Just days before major bail reforms in Illinois were set to begin, a county judge has ruled the changes violate the state's constitution.
In early 2021, lawmakers passed a massive bill full of criminal justice reforms called the Safety, Accountability, Fairness, and Equity-Today Act, or SAFE-T Act. Among the many changes included in the bill was the elimination of cash bail. Rather than demanding money in exchange for pretrial freedom, the courts would have to evaluate each defendant to determine whether he may be a danger to others or a flight risk, and then determine nonfinancial release guidelines. Full pretrial detention could only be ordered if the court decided the danger or flight risk was just too high to justify someone's release.
There were a host of crimes for which judges were cleared to detain defendants, including many firearm offenses, human trafficking, stalking, violent felonies, and domestic violence charges. Nevertheless, throughout 2022, opponents attacked the reforms, some falsely claiming that the changes would require people charged with crimes like second-degree murder and aggravated battery to be released without bail. Lawmakers further amended the rules earlier this month to make it clearer that judges have the authority to detain defendants they deem to be a threat to others or the community.
Prosecutors and police departments nevertheless opposed the reforms and around 60 different law enforcement agencies and prosecutors filed 64 lawsuits, arguing that the bail portion of the law violated the state's constitution. On Wednesday, Kankakee County Chief Judge Thomas W. Cunnington agreed.
Cunnington didn't say that the bail reforms are bad or wrong—he ruled that lawmakers didn't pass the law properly and that it infringes on the power of the judicial branch. The state's constitution specifically lists guidelines for bail and pretrial detention, and Cunnington determined that "had the Legislature wanted to change the provisions in the Constitution regarding eliminating monetary bail as a surety, they should have submitted the question on the ballot to the electorate at a general election." In other words, lawmakers should have gotten the public's approval via a ballot referendum and changed the constitution's text.
Cunnington also ruled that the bill runs afoul of crime victim rights protections found in the state's constitution, which require courts to consider the rights of victims and their families when setting bail amounts. Under Cunnington's logic, the new bail law would have stopped judges from setting bail amounts.
But much of the meat of Cunnington's ruling is specifically about how the state constitution separates the legislative branch from the judicial branch. While it may seem as though lawmakers should have the power to legislatively establish guidelines for how the courts operate, Cunnington noted that Illinois Supreme Court precedents have determined that there are limits. How a court is administered falls under the purview of the judiciary, and the state's Supreme Court back in 1975 determined that bail is "administrative" in nature. Over several state precedents, the top court has concluded that the judicial branch has independent authority over bail guidelines.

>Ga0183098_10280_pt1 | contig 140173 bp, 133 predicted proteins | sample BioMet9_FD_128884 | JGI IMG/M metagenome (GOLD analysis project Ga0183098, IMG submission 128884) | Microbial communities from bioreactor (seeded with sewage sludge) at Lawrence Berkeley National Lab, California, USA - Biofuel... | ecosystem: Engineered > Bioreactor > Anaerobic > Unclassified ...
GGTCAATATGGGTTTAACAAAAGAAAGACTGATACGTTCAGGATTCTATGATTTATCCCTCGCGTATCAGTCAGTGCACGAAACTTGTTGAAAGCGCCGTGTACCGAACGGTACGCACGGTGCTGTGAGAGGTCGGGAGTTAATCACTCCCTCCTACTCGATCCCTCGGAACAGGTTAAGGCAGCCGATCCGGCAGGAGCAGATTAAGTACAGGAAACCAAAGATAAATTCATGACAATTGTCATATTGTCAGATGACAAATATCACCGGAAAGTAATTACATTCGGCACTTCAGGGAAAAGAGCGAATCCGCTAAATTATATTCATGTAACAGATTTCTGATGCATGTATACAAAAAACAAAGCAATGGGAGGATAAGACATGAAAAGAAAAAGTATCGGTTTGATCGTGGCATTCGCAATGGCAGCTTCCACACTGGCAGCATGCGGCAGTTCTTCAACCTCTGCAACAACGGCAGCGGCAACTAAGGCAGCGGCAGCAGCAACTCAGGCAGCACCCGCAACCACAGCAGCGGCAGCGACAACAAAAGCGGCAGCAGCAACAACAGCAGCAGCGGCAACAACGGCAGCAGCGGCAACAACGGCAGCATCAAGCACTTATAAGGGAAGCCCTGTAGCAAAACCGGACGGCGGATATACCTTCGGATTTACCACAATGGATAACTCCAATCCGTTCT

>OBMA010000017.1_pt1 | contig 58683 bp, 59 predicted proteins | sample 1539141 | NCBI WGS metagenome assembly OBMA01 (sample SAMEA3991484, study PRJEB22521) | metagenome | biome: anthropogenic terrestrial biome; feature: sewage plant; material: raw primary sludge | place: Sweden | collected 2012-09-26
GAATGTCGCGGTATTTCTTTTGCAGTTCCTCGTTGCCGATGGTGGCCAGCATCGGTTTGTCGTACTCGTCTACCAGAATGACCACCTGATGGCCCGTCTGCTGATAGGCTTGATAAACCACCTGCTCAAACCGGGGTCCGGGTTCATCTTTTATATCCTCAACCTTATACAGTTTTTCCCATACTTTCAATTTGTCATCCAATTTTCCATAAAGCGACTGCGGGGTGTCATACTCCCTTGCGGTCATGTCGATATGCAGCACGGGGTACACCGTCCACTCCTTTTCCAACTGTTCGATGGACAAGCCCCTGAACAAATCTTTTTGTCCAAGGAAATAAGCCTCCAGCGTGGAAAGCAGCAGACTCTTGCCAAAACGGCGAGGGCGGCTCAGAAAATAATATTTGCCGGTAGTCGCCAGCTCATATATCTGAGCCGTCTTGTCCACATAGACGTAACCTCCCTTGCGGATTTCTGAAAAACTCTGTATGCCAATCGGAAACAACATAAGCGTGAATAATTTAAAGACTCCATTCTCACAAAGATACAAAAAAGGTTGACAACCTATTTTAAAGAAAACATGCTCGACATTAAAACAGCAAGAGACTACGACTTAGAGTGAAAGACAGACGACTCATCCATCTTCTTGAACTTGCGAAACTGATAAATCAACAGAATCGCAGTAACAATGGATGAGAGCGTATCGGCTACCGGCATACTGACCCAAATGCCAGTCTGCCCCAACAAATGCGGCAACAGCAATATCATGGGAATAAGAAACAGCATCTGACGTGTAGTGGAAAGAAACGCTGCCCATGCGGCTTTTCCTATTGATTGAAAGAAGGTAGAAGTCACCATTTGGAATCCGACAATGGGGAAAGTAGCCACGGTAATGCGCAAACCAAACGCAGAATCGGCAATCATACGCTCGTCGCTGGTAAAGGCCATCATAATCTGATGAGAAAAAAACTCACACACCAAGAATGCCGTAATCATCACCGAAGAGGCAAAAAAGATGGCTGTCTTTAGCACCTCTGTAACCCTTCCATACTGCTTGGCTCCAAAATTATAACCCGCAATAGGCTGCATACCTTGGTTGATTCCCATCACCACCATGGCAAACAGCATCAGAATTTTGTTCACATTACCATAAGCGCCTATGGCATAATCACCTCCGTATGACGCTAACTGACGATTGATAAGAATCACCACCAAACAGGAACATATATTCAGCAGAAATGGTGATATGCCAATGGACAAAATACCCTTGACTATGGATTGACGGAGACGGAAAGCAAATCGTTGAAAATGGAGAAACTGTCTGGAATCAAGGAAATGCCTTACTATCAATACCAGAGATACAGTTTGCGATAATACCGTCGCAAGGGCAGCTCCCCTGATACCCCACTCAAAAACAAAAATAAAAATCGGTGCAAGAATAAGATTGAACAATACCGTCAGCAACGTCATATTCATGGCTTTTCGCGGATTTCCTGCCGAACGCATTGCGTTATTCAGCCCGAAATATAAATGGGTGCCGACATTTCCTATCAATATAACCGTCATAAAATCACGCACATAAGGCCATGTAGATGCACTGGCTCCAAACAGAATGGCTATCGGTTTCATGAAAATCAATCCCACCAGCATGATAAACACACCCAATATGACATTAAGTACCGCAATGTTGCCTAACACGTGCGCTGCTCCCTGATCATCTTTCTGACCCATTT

Cunnington ruled, then, that the bail reforms of the SAFE-T act violate the separation of powers between the legislative and judicial branches. "Because…all judges will be categorically prohibited from even considering in their discretion a monetary component to the conditions of release," he wrote, "the judiciary's inherent authority to set or deny bond will necessarily be infringed in all cases."
This would seem to doom the bail reforms if it's upheld, but Cunnington rejected the plaintiffs' request for a preliminary injunction to stop the reforms from being launched in January. Illinois Gov. J.B. Pritzker and Attorney General Kwame Raoul say they're going to appeal the ruling to the Illinois Supreme Court. Raoul noted in a statement that the ruling applies only in the cases that Cunnington ruled on in the 21st Judicial Circuit. According to Kankakee County State's Attorney Jim Rowe, that means the bail reforms won't be launched in the 65 counties that participated in the lawsuits, but will be implemented in 37 others.
It appears that Illinois will follow through with implementing bail reform changes knowing that they may ultimately be struck down by the state's Supreme Court. That said, if the bail reforms work out well, judges would be able to voluntarily maintain them even if the top court throws out the legislative mandate. If the reforms stop courts from using money to determine who gets stuck in pretrial detention and it doesn't affect crime rates or court compliance, then judges should consider keeping them. Bail was never meant to be a mechanism for keeping people detained over low-level offenses just because they can't afford to pay for their release.
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